In this final column exploring the stories behind Current Archaeology cover images, I am bringing things right up to date by examining covers from issue 301 (April 2015) onwards. Despite the challenging environment for archaeology in recent years, with particularly worrying cutbacks in local-authority heritage services, there has still been some amazing work and some spectacular sites and finds to celebrate.
On 14 November, London’s Temple of Mithras – now known as the ‘London Mithraeum’ – reopened to the public as the first new interpretation of a Roman ruin in the capital for nearly 20 years. Sophie Jackson, the lead archaeologist on the project, reports on the temple’s 63-year journey from its initial discovery in 1954 to its recent reconstruction and installation on the site of Bloomberg’s European headquarters.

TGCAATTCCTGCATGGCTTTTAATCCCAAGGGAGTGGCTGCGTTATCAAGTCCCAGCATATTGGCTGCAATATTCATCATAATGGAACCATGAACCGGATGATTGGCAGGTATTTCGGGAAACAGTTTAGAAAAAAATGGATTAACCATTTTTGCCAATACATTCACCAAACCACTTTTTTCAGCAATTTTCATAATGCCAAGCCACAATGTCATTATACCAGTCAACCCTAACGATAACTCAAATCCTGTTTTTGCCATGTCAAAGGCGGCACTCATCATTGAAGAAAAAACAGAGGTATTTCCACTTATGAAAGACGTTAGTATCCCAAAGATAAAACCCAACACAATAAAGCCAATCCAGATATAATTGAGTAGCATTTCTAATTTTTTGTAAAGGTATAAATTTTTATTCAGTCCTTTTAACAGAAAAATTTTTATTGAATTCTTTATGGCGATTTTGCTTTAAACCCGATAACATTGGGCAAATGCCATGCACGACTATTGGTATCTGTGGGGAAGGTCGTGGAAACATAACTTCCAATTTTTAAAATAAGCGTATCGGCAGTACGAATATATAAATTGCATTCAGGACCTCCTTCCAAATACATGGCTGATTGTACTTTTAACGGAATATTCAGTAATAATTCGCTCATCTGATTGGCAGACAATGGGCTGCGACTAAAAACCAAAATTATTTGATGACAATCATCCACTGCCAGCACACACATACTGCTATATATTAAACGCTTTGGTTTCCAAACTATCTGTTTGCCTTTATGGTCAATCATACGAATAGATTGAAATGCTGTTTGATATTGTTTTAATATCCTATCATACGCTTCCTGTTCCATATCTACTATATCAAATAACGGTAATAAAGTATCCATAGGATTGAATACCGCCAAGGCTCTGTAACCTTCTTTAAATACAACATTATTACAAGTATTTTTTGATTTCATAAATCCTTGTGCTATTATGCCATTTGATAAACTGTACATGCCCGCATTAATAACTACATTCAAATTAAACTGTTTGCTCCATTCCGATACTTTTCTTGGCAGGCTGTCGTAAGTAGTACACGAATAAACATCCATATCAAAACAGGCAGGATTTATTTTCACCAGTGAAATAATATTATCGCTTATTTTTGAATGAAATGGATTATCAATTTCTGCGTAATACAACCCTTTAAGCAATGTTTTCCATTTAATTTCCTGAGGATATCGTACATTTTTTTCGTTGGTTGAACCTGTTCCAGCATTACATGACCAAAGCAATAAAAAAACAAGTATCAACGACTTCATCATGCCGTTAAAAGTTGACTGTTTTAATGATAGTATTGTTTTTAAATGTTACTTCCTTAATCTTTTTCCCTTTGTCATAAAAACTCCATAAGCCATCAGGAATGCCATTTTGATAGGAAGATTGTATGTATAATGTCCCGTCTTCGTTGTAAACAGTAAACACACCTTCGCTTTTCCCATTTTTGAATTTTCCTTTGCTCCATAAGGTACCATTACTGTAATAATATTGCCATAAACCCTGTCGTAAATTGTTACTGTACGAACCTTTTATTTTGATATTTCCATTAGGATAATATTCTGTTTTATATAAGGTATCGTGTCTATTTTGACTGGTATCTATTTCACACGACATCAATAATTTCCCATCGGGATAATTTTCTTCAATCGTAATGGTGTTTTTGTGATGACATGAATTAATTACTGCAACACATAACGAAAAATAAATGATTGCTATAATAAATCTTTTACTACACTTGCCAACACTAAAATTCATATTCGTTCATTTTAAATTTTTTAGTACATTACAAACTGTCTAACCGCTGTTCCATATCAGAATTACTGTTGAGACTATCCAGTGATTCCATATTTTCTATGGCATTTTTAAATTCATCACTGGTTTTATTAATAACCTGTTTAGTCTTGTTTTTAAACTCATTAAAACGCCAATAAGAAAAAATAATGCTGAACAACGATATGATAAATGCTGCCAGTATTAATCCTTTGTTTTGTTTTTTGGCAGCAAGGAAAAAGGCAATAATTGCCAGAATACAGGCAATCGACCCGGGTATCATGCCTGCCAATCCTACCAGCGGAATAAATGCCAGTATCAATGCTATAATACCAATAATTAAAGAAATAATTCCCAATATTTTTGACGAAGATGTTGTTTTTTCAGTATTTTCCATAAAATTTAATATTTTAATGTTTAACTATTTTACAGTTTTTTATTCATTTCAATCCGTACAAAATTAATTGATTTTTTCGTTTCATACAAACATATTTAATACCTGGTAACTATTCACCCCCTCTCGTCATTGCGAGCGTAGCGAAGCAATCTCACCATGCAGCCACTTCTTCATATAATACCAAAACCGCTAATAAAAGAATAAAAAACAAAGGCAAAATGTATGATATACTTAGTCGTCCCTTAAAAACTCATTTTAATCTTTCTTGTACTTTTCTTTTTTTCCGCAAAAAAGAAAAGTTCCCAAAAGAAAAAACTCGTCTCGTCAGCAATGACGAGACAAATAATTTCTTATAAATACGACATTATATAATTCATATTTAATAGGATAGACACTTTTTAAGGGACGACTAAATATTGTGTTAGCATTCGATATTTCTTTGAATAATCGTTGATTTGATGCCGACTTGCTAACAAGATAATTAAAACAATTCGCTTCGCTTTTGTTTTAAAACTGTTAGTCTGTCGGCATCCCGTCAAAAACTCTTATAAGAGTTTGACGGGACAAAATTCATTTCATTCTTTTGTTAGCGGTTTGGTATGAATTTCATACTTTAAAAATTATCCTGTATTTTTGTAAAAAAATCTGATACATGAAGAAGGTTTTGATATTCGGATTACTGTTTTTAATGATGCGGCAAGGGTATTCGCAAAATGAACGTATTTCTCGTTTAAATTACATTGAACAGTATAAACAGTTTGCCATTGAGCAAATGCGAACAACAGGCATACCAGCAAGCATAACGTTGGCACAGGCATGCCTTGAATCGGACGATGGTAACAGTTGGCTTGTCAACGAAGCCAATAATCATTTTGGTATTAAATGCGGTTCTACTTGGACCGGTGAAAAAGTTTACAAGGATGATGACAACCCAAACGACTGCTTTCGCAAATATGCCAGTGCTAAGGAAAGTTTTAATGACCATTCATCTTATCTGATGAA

The discovery of London’s Temple of Mithras enthralled the public and inspired a generation of archaeologists. In 1954, tens of thousands queued for hours to see the newly uncovered Roman remains. Today, the temple has opened to visitors once more, reconstructed close to its original location – CA went along to find out more. Around […]